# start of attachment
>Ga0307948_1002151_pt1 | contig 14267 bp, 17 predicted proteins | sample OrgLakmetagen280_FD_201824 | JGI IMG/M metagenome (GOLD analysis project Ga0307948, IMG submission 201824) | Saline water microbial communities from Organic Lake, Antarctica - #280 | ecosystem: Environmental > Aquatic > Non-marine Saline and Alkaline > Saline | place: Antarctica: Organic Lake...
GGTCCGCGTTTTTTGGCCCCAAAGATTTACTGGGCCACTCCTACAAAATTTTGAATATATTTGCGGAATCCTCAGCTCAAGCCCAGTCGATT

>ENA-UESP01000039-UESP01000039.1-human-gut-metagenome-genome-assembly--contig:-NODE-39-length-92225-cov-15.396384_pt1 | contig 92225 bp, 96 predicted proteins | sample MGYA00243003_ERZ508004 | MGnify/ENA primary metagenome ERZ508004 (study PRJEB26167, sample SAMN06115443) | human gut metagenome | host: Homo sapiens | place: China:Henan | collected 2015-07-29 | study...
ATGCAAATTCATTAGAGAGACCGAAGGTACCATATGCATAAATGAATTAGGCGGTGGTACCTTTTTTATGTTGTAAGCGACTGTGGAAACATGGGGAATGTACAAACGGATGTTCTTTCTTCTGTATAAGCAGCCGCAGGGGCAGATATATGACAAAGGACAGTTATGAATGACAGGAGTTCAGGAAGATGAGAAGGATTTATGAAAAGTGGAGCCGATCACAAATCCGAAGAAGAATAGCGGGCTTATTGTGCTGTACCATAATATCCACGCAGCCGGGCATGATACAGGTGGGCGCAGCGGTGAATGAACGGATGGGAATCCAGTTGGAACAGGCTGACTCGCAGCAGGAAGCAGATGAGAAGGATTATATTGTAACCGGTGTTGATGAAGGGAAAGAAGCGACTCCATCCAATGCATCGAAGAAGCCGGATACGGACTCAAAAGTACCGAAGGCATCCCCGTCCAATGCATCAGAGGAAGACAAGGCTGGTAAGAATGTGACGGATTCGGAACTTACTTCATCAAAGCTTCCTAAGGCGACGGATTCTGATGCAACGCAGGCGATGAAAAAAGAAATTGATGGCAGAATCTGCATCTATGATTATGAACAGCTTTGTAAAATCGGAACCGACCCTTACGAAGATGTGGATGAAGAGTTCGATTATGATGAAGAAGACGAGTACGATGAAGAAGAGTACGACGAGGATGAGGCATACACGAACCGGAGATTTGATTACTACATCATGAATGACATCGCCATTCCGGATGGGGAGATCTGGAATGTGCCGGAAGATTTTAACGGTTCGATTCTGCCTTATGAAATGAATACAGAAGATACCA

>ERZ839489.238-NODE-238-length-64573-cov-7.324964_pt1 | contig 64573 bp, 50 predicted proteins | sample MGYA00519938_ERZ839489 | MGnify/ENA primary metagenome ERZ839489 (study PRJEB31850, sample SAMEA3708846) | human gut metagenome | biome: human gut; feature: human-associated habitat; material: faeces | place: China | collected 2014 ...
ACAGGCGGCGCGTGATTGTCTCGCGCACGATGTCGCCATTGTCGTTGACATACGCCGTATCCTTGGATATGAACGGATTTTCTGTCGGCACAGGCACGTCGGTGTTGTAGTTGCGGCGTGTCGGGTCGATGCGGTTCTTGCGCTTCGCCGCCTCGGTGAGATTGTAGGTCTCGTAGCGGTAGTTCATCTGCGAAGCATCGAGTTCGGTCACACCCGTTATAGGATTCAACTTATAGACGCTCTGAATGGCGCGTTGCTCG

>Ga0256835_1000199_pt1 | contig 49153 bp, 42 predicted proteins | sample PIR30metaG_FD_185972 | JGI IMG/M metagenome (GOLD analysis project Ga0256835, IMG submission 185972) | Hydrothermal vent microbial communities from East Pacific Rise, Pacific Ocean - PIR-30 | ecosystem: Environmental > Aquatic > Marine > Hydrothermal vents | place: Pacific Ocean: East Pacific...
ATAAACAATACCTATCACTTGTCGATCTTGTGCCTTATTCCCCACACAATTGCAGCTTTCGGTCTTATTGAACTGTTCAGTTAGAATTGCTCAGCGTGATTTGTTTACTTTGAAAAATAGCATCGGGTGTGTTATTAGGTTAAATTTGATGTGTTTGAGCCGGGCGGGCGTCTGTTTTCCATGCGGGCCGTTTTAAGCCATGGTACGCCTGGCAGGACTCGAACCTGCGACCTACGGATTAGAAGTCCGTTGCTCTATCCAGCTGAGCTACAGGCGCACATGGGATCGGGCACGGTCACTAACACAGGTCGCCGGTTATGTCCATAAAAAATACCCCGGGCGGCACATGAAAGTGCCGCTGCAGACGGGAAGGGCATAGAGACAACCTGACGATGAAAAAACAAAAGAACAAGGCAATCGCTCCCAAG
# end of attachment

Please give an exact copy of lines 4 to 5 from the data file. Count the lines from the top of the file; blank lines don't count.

ATGCAAATTCATTAGAGAGACCGAAGGTACCATATGCATAAATGAATTAGGCGGTGGTACCTTTTTTATGTTGTAAGCGACTGTGGAAACATGGGGAATGTACAAACGGATGTTCTTTCTTCTGTATAAGCAGCCGCAGGGGCAGATATATGACAAAGGACAGTTATGAATGACAGGAGTTCAGGAAGATGAGAAGGATTTATGAAAAGTGGAGCCGATCACAAATCCGAAGAAGAATAGCGGGCTTATTGTGCTGTACCATAATATCCACGCAGCCGGGCATGATACAGGTGGGCGCAGCGGTGAATGAACGGATGGGAATCCAGTTGGAACAGGCTGACTCGCAGCAGGAAGCAGATGAGAAGGATTATATTGTAACCGGTGTTGATGAAGGGAAAGAAGCGACTCCATCCAATGCATCGAAGAAGCCGGATACGGACTCAAAAGTACCGAAGGCATCCCCGTCCAATGCATCAGAGGAAGACAAGGCTGGTAAGAATGTGACGGATTCGGAACTTACTTCATCAAAGCTTCCTAAGGCGACGGATTCTGATGCAACGCAGGCGATGAAAAAAGAAATTGATGGCAGAATCTGCATCTATGATTATGAACAGCTTTGTAAAATCGGAACCGACCCTTACGAAGATGTGGATGAAGAGTTCGATTATGATGAAGAAGACGAGTACGATGAAGAAGAGTACGACGAGGATGAGGCATACACGAACCGGAGATTTGATTACTACATCATGAATGACATCGCCATTCCGGATGGGGAGATCTGGAATGTGCCGGAAGATTTTAACGGTTCGATTCTGCCTTATGAAATGAATACAGAAGATACCA

>ERZ839489.238-NODE-238-length-64573-cov-7.324964_pt1 | contig 64573 bp, 50 predicted proteins | sample MGYA00519938_ERZ839489 | MGnify/ENA primary metagenome ERZ839489 (study PRJEB31850, sample SAMEA3708846) | human gut metagenome | biome: human gut; feature: human-associated habitat; material: faeces | place: China | collected 2014 ...